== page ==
Objectives: understanding the dynamics of the temperature-mortality relationship is an asset to support public health interventions. We investigated the lag structure of the mortality response to cold and warm temperatures in 18 French cities between 2000 and 2010. Methods: a distributed lag non-linear generalized model using a quasi-Poisson distribution and controlling for classical confounding factors was built in each city. A fitted meta-analytical model combined the city-specific models to derive the best linear unbiased prediction of the association, and a meta-regression explored the influence of background characteristics of the cities. The fraction of mortality attributable to cold and heat was estimated with reference to the minimum mortality temperature. Results: between 2000 and 2010, 3.9% [CI 95% 3.2:4.6] of the total mortality was attributed to cold, and 1.2% [1.1:1.2] to heat. The immediate increase in mortality following high temperatures was partly compensated by a harvesting effect when temperatures were below the 99.2 percentiles of the mean temperature distributions. Discussion: cold represents a significant public health burden, mostly driven by moderate temperatures (between percentiles 2.5 and 25). The population is better adapted to warm temperatures, up to a certain intensity when heat becomes an acute environmental health emergency (above percentile 99). The rapid increase in mortality risk at very high temperatures percentiles calls for an active adaptation in a context of climate change.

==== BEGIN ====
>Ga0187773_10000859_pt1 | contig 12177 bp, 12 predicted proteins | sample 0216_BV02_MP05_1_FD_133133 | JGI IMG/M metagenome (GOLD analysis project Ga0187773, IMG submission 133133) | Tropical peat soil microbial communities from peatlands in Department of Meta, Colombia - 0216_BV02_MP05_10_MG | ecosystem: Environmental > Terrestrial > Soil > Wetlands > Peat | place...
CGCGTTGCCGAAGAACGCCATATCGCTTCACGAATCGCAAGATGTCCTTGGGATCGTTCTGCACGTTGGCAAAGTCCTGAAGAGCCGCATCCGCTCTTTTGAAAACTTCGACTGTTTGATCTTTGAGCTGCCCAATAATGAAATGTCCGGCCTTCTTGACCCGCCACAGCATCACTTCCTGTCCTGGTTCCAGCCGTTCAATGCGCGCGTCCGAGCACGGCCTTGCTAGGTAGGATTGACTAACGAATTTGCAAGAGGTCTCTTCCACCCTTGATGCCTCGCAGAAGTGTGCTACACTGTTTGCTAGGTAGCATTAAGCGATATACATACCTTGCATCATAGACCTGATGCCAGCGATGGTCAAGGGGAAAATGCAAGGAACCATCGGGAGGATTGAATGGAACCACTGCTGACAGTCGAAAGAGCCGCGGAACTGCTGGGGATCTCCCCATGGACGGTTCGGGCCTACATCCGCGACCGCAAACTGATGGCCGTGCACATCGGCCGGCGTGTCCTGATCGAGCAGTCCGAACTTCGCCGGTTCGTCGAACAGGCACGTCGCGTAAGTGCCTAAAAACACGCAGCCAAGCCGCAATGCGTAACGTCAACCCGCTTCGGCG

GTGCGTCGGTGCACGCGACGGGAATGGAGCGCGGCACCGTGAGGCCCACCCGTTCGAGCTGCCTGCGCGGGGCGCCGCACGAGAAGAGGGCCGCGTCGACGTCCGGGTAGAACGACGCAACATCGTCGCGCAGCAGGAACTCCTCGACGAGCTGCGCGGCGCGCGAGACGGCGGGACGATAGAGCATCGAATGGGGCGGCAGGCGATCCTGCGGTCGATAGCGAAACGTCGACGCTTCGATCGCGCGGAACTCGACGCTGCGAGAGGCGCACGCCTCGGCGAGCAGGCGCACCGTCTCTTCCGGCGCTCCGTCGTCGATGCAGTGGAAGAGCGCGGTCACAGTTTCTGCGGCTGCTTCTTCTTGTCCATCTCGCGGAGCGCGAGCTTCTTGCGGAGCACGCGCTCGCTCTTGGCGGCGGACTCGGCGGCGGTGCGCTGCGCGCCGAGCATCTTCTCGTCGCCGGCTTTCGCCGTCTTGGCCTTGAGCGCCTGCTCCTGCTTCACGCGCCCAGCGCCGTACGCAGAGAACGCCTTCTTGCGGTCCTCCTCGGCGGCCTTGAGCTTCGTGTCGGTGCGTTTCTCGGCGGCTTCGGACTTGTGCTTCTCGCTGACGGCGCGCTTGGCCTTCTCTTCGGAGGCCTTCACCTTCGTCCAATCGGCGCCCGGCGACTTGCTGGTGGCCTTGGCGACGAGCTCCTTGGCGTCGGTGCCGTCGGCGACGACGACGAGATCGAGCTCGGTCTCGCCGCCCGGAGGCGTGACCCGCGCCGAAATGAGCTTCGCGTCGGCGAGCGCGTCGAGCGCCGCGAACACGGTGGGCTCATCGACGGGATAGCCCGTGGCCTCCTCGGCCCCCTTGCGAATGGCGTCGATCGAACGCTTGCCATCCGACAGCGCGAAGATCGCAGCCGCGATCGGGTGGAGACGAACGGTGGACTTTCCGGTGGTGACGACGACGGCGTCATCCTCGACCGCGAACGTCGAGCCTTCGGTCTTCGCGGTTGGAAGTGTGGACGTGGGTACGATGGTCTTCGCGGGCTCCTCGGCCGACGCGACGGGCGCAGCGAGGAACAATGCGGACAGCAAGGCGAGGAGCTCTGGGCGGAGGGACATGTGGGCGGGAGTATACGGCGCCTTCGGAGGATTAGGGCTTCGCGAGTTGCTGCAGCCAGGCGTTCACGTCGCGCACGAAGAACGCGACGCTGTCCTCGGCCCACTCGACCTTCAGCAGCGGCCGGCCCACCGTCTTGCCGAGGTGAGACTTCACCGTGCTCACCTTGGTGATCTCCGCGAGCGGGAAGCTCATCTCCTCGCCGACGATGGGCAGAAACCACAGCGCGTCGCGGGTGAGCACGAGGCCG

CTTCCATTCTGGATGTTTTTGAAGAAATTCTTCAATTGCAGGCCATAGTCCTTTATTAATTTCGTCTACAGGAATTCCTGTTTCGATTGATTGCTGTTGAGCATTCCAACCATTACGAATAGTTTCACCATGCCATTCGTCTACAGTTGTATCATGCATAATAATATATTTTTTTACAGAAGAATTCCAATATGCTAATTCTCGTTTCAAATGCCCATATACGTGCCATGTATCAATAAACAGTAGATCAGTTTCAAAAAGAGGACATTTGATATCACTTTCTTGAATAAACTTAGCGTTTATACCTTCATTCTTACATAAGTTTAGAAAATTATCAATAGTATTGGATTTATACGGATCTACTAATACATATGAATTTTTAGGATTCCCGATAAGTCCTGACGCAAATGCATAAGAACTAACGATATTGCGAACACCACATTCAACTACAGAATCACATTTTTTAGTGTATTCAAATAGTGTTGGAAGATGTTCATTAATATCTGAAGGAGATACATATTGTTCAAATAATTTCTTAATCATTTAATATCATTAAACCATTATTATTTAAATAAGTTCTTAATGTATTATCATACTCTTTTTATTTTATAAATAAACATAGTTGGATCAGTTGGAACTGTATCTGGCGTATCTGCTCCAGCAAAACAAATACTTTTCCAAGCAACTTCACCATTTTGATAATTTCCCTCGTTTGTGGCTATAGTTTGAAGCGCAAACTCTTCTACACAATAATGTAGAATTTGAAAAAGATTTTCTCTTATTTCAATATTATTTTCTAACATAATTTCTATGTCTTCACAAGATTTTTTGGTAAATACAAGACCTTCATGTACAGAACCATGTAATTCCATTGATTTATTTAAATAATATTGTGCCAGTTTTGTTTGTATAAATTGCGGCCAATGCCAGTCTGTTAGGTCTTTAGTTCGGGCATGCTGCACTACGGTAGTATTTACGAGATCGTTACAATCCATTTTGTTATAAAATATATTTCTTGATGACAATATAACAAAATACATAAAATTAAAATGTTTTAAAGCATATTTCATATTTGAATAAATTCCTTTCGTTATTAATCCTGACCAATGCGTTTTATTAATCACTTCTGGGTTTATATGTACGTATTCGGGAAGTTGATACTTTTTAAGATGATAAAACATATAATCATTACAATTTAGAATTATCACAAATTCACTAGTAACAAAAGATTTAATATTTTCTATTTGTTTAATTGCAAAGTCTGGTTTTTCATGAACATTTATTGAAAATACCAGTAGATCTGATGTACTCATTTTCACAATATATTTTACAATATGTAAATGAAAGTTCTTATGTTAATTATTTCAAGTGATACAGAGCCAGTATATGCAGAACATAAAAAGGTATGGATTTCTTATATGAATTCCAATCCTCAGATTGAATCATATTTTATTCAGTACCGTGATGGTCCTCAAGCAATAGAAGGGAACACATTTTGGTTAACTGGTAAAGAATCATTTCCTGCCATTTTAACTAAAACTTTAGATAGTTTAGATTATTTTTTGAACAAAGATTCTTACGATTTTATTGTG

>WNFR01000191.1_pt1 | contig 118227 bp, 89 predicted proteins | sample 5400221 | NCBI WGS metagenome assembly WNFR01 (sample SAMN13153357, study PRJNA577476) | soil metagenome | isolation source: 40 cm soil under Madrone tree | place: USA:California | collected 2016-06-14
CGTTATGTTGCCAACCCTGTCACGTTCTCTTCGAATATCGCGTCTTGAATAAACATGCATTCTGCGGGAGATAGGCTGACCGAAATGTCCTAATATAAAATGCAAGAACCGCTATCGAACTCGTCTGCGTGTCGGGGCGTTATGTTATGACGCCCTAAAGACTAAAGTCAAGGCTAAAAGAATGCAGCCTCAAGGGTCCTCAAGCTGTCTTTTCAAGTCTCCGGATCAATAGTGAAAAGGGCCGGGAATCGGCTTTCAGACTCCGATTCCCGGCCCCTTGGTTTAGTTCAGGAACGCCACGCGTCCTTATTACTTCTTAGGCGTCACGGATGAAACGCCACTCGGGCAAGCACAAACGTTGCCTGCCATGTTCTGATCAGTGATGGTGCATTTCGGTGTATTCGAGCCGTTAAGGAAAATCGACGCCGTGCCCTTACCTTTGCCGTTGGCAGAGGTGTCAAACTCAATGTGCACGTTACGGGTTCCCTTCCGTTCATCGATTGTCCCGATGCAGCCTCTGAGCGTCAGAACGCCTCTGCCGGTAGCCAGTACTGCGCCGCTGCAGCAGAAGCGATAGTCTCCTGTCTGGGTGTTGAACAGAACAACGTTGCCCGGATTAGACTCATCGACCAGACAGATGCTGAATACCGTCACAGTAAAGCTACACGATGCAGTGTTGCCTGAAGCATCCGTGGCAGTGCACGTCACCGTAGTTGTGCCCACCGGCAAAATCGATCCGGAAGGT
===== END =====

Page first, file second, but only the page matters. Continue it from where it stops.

Auteur : Pascal Mathilde, Wagner Vérène, Corso Magali, Laaidi Karine, Ung Aymeric, Beaudeau Pascal
Environment International, 2018, vol. 121, n°. 1, p. 189-198